Sensory Recovery of the Breast following Innervated and Noninnervated Lateral Thigh Perforator Flap Breast Reconstruction

J. Beugels, S.M.J. van Kuijk, A. Lataster, R.R.W.J. van der Hulst, S.M.H. Tuinder*

*Corresponding author for this work

Research output: Contribution to journalArticleAcademicpeer-review

4 Citations (Web of Science)


Background:The lateral thigh perforator flap, based on the tissue of the upper lateral thigh, is an excellent option for autologous breast reconstruction. The aim of this study was to introduce the technique to perform a nerve coaptation in lateral thigh perforator flap breast reconstruction and to analyze the results by comparing the sensory recovery of the reconstructed breast and donor site between innervated and noninnervated lateral thigh perforator flaps.Methods:A prospective cohort study was conducted of patients who underwent an innervated or noninnervated lateral thigh perforator flap breast reconstruction between December of 2014 and August of 2018. Direct nerve coaptation was performed between a branch of the lateral femoral cutaneous nerve and the anterior cutaneous branch of the intercostal nerve. Sensory testing was performed with Semmes-Weinstein monofilaments to assess the sensation of the native skin, flap skin, and donor site during follow-up.Results:In total, 24 patients with 37 innervated lateral thigh perforator flaps and 18 patients with 26 noninnervated lateral thigh perforator flaps were analyzed (median follow-up, 17 and 15 months, respectively). Significantly lower mean monofilament values were found for the native skin (adjusted difference, -0.83; p = 0.011) and flap skin (adjusted difference, -1.11; p < 0.001) of the reconstructed breast in innervated compared to noninnervated flaps. For the donor site, no statistically significant differences were found between both groups.Conclusions:Nerve coaptation in lateral thigh perforator flap breast reconstruction resulted in a significantly better sensory recovery of the reconstructed breast compared to noninnervated flaps. The data also suggest that harvesting a sensory nerve branch does not compromise the sensory recovery of the upper lateral thigh.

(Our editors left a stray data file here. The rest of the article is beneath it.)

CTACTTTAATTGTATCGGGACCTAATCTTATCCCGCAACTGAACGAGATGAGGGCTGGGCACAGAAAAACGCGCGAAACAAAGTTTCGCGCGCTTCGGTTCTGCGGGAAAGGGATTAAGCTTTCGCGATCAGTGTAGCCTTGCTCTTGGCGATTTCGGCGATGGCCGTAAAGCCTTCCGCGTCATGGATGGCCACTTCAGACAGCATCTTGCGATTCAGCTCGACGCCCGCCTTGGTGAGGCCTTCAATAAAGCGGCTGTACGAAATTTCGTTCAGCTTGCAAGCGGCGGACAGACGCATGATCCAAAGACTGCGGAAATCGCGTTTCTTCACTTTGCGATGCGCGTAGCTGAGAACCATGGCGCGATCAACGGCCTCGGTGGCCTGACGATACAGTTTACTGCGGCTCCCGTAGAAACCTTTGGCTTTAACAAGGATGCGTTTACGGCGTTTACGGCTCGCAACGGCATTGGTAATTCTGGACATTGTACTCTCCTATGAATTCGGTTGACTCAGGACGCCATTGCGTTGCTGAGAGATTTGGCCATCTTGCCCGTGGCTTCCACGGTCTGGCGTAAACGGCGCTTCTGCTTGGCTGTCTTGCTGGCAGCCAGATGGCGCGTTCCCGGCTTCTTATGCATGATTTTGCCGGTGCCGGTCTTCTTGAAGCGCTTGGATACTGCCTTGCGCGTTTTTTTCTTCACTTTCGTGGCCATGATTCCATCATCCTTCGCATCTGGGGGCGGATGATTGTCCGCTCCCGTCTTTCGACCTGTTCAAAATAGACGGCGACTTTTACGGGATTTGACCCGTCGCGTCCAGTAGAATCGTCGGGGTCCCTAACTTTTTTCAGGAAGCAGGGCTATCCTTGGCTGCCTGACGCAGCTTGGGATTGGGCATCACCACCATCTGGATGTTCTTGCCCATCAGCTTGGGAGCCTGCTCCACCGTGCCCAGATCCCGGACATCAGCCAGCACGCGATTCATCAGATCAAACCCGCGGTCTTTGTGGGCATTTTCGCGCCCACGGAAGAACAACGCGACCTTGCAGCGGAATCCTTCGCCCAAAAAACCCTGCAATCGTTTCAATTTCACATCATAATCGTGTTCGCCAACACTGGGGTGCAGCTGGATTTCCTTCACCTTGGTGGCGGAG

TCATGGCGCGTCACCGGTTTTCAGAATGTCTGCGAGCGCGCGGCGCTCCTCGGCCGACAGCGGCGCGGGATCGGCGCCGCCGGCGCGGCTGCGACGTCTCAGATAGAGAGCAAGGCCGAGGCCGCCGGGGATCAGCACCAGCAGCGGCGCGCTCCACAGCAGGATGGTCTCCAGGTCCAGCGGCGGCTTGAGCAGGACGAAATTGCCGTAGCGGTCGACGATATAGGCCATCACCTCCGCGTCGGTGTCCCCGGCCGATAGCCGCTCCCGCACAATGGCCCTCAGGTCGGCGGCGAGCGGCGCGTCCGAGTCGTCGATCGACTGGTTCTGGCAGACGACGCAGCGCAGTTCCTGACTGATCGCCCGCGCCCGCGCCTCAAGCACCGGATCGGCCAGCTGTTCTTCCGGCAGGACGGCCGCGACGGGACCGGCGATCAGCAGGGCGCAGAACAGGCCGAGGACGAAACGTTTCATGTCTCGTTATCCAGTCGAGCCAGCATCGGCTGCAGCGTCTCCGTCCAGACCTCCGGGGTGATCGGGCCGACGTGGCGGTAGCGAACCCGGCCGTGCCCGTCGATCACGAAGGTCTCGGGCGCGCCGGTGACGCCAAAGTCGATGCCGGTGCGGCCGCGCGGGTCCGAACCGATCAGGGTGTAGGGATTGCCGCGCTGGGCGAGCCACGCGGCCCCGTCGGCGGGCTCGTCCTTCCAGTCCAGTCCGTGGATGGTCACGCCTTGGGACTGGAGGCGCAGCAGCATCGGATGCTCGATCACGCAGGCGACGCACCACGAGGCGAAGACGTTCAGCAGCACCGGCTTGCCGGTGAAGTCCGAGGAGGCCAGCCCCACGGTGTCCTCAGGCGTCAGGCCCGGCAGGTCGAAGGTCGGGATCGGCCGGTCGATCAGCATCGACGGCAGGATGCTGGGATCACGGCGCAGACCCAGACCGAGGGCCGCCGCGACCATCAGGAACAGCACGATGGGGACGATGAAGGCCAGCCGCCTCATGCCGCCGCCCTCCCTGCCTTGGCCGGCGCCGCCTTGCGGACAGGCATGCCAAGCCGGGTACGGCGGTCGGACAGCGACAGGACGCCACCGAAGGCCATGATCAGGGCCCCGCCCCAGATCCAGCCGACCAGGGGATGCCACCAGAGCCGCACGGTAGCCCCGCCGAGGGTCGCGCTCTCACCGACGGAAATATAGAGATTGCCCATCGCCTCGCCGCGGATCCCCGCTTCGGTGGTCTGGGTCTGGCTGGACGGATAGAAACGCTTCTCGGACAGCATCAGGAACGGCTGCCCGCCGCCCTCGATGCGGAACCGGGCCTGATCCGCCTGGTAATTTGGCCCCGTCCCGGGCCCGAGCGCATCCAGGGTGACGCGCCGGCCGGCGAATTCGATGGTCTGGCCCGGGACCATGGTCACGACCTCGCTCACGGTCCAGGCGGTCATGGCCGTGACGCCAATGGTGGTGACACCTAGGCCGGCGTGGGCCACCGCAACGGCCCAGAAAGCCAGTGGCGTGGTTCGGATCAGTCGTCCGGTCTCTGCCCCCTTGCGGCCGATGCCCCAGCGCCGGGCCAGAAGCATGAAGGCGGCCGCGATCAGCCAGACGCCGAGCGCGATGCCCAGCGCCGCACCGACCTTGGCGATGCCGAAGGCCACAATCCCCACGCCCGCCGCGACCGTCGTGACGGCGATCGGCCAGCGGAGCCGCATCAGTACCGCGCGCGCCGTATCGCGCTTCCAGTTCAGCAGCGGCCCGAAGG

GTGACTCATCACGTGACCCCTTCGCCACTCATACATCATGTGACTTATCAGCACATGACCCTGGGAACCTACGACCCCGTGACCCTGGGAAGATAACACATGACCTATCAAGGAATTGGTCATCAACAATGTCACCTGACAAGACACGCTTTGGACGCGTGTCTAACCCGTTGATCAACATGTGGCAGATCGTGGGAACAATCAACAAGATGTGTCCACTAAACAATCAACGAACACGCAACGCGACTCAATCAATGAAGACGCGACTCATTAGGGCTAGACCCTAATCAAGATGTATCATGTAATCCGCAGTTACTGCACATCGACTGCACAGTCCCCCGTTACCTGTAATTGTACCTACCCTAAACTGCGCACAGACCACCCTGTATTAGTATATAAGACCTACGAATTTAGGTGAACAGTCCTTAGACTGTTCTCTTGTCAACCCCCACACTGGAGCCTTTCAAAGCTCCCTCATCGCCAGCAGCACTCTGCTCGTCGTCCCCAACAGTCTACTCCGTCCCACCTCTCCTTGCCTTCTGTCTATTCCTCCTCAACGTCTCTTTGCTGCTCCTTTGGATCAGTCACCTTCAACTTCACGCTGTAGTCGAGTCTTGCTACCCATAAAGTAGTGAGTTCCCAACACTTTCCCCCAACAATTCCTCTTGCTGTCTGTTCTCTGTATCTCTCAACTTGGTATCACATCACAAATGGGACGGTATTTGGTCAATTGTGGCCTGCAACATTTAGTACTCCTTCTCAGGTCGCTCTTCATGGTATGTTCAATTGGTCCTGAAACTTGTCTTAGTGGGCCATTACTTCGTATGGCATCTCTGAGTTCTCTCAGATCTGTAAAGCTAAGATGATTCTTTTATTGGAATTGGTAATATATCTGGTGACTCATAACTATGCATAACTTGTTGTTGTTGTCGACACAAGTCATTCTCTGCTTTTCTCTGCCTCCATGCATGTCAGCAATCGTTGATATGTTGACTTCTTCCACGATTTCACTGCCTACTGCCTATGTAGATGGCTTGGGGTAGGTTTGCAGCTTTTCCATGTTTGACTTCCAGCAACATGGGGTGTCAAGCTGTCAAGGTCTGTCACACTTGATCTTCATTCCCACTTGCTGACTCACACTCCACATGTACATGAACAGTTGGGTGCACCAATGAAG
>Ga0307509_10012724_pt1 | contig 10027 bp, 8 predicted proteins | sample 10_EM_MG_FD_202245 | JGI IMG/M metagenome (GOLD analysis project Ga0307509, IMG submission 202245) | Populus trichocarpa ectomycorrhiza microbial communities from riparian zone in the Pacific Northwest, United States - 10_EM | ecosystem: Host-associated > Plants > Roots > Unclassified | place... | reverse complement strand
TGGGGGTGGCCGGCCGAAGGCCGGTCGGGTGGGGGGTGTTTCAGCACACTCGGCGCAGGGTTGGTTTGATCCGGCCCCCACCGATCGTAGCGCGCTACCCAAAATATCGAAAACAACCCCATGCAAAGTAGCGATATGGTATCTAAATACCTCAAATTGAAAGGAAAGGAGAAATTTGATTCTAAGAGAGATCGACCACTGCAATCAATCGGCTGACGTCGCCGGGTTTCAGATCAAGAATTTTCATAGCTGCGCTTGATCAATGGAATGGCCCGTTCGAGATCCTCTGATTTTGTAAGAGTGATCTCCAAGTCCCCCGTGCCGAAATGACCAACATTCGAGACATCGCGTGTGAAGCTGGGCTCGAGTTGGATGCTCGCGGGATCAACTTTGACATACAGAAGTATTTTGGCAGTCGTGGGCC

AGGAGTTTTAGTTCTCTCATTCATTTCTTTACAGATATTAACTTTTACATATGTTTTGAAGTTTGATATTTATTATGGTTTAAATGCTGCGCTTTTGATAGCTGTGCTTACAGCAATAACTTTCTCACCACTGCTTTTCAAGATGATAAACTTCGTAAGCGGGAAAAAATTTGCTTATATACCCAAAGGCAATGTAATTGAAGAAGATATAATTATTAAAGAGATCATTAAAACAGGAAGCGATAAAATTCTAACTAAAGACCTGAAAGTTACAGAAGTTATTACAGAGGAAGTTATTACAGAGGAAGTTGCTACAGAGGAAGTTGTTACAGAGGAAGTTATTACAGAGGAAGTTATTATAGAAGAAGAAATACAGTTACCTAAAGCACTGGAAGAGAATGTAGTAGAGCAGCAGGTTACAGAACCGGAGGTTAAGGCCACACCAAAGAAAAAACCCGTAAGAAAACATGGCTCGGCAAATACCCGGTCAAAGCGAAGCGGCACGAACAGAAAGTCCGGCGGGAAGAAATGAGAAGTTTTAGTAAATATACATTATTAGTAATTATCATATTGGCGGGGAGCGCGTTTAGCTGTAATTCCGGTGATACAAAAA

Original languageEnglish
Pages (from-to)281-292
Number of pages12
JournalPlastic and Reconstructive Surgery
Issue number2
Publication statusPublished - 1 Feb 2021
Event10th Congress of the World Society for Reconstructive Microsurgery - Palazzo della Cultura e dei Congressi, Bologna, Italy
Duration: 12 Jun 201915 Jun 2019
Conference number: 10

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